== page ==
I am not usually prone to hyperbole; I tend to have a fair amount of Qoheleth in me, believing there is not very much new under the sun. (See Ecclesiastes 1:9.) But as I said in my sermon yesterday for All Saints Sunday, this is the most divisive and polarizing election in my lifetime. I would add today that it may well be the most polarizing one since 1860. Even so, what I hope the good folks in the pews at Church of the Good Shepherd heard me say yesterday was this: whatever happens tomorrow, the Church is called to be the Church on Wednesday morning.
the prayer attributed to St. Francis of Assisi. Whatever happens tomorrow, I will be praying "Lord, make us instruments of thy peace" on Wednesday.
At that prayer service, my boss, Bishop Doug Fisher, quoted his brother bishop to the east. The full text of Bishop Gates' Convention Address to the Diocese of Massachusetts can be found here and I commend it to you. But it's the last portion of that address that Bishop Fisher referenced and that I also want to share with readers of this blog - a quote from the late John Snow's book, I Win, We Lose: The New Social Darwinism and the Loss of Love. Here is what Professor Snow wrote:
Metanoia is the Greek word that refers to a change in mind, a different way of thinking. Metanoia is the opposite of paranoia. We cannot seem to learn the basic lesson of the New Testament and of history that fear is the cause of paranoid behavior. At its heart, it is the assumption that each person is a potential adversary of every other person. … The more I imagine this anger in another, the more my behavior becomes defensive and hostile towards others, and the more that that happens, the more frightened and angry others become toward me. Paranoid feelings are apt to cause runaway escalation. … Only love can cast out fear and allow us the luxury of metanoia. [p. 101]This contrast between paranoia and metanoia resonates deeply with me on this eve of this election. There is paranoia all around us. It's anger and a huge helping of fear and pain on steroids. The more paranoid we become, the less able we are to be reasonable. And more importantly, the less able we are to love our neighbor. As Professor Snow puts it, only love can cast out fear. Usually in the New Testament the word metanoia is translated as "repentance." But that's a loaded word in our context. Using the Greek word helps us to remember that we are called to a change of mind and a different way of thinking and then being.
What this means, I think, in our day, is that we are called to love our neighbor with the Trump signs and our neighbor with the Hillary signs. And the neighbor I overheard at the YMCA yesterday who said he couldn't choose between "the wicked witch and the fool." Whatever happens tomorrow, we can pray not only for a peaceful transition of power, but for more metanoia and less paranoia in our communities. We can seek to be instruments of peace who value understanding more than being understood, and loving our neighbor more than needing to be loved by our neighbor.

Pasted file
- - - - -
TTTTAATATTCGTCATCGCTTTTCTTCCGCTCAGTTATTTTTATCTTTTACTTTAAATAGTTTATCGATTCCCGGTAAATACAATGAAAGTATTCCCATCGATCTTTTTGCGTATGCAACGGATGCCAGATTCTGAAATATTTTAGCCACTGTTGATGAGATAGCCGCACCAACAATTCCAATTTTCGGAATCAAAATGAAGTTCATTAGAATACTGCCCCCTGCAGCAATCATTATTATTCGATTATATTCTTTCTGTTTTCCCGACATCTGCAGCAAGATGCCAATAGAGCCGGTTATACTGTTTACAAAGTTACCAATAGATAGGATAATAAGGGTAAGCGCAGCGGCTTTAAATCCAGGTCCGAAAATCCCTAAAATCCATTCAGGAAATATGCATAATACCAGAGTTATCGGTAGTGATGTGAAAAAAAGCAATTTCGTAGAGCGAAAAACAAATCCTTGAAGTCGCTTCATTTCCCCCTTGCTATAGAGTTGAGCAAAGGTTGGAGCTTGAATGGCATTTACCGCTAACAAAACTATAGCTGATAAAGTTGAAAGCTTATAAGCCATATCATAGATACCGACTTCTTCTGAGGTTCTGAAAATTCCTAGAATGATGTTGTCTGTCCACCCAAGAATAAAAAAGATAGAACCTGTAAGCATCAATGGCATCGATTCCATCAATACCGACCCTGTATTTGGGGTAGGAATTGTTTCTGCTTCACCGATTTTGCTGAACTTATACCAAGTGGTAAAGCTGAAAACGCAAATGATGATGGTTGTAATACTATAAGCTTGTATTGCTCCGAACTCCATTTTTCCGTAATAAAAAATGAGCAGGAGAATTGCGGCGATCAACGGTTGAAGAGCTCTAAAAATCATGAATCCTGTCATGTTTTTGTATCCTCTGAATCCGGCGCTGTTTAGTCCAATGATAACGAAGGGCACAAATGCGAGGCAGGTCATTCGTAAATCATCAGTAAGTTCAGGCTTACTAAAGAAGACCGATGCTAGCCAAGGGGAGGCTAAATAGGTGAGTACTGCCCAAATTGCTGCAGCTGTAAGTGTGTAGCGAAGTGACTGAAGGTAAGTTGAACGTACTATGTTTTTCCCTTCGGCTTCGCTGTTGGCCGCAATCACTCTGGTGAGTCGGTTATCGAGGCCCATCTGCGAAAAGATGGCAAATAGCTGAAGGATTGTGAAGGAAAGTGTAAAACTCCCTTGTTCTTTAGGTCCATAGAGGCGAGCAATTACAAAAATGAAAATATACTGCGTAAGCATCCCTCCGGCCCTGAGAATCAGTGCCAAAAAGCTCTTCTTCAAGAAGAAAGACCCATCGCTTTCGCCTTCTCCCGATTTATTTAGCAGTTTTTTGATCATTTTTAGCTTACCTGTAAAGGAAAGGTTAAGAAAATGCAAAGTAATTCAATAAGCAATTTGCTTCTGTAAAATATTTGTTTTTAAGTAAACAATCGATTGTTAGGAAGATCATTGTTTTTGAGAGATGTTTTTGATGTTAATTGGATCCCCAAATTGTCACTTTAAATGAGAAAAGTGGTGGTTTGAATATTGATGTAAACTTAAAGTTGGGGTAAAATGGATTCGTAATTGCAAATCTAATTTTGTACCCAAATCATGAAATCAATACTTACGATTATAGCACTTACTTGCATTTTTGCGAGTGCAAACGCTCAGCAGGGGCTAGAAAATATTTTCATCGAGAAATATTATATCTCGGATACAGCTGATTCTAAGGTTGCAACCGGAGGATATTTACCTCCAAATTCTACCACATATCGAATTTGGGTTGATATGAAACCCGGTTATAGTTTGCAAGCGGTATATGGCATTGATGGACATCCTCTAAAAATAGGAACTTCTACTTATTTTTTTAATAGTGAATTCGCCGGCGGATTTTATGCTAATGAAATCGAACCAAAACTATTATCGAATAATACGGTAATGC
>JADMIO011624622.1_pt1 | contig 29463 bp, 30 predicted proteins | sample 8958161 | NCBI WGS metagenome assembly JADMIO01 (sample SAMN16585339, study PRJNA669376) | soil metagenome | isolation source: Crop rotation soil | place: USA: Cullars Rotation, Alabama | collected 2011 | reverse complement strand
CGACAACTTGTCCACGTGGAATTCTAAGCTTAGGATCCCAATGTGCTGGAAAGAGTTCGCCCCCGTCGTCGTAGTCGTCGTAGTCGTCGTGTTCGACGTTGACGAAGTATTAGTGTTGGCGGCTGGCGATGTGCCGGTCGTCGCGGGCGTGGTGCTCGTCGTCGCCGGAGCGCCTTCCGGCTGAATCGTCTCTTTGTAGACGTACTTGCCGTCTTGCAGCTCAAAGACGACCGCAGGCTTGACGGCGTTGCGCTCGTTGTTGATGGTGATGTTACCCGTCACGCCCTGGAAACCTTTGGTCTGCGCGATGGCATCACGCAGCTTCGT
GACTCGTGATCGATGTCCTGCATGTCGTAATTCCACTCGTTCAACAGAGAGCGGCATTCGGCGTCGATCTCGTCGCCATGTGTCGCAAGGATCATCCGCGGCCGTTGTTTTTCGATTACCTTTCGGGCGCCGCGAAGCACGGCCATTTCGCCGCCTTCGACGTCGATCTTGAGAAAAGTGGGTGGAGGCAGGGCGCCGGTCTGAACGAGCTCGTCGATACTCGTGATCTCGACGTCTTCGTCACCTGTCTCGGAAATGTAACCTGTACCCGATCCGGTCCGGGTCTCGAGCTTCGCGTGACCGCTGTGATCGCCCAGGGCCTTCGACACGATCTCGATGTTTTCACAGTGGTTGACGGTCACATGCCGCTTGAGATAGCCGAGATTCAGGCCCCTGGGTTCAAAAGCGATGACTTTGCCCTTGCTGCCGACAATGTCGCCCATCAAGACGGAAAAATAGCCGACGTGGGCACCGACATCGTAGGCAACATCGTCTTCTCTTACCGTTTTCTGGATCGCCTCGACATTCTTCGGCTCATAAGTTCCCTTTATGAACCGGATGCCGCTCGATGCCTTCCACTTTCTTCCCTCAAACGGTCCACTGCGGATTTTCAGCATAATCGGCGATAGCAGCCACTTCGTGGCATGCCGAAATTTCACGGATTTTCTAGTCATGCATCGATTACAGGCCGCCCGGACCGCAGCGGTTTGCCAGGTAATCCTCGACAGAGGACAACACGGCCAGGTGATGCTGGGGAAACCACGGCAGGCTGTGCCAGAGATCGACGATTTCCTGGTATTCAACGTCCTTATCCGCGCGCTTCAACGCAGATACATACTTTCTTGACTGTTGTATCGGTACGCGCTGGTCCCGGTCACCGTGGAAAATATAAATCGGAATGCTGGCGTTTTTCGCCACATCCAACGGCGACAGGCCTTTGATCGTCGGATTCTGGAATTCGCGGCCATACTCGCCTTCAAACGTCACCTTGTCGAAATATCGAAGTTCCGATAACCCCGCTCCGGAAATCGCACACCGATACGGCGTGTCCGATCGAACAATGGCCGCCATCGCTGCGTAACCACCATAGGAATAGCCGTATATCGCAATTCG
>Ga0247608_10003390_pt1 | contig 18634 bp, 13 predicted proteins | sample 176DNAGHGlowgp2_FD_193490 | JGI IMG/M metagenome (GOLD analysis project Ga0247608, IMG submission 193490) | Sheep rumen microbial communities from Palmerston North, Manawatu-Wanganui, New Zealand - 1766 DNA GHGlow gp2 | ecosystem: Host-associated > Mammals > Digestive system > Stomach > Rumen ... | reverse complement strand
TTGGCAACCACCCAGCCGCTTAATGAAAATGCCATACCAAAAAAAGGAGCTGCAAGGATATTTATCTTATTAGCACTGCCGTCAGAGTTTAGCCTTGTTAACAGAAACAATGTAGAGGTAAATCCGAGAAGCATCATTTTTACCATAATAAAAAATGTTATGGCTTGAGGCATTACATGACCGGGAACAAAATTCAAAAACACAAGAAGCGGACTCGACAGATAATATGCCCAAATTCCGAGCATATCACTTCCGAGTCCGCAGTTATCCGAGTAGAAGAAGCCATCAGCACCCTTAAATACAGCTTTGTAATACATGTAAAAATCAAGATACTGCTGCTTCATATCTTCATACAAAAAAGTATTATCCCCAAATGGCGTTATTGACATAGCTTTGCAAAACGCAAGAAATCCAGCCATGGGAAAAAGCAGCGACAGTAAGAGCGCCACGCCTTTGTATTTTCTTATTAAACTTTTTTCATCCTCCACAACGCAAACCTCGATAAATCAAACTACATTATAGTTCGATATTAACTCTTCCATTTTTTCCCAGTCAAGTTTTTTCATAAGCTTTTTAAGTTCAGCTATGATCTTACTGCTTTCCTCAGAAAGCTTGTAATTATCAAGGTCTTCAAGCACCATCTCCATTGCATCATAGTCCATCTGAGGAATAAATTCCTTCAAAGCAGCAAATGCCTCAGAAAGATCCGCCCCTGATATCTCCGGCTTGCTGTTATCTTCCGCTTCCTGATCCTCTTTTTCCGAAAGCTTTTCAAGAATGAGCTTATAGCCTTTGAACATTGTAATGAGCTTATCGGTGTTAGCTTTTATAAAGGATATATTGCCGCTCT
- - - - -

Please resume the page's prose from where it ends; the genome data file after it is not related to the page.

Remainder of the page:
A friend asked me recently if I was "holding my breath" until the election. I told him,"No, I'm trying to just breathe." I didn't mean to be funny. I hope that it is clear to anyone who has read this post this far that regardless of my personal partisan positions, I really do believe that God will still be God on Wednesday morning. If the apocalypse is not ushered in on Wednesday, then the work that the living God has given us to do is to breathe and to pray and to choose metanoia over paranoia in order to be instruments of God's peace. That might keep us busy for quite a while.
For those readers of this blog who don't own their own copy of The Book of Common Prayer here is a link to an online version. I have been praying "The Prayers for National Life" which begin on page 820 with some regularity, and I'll continue to do so. These prayers include a prayer "For an Election" that I commend to you who are reading these words.
But I'm even more drawn to the litany on page 838 under "Thanksgivings for National Life", entitled, For the Nation, because it reminds us of the work that lies ahead. It goes like this:
Almighty God, giver of all good things:
We thank you for the natural majesty and beauty of this land.
They restore us, though we often destroy them.
We thank you for the great resources of this nation. They
make us rich, though we often exploit them.
We thank you for the men and women who have made this
country strong. They are models for us, though we often fall
short of them.
We thank you for the torch of liberty which has been lit in
this land. It has drawn people from every nation, though we
have often hidden from its light.
We thank you for the faith we have inherited in all its rich
variety. It sustains our life, though we have been faithless
again and again.
Help us, O Lord, to finish the good work here begun.
Strengthen our efforts to blot out ignorance and prejudice,
and to abolish poverty and crime. And hasten the day when
all our people, with many voices in one united chorus, will
glorify your holy Name. Amen.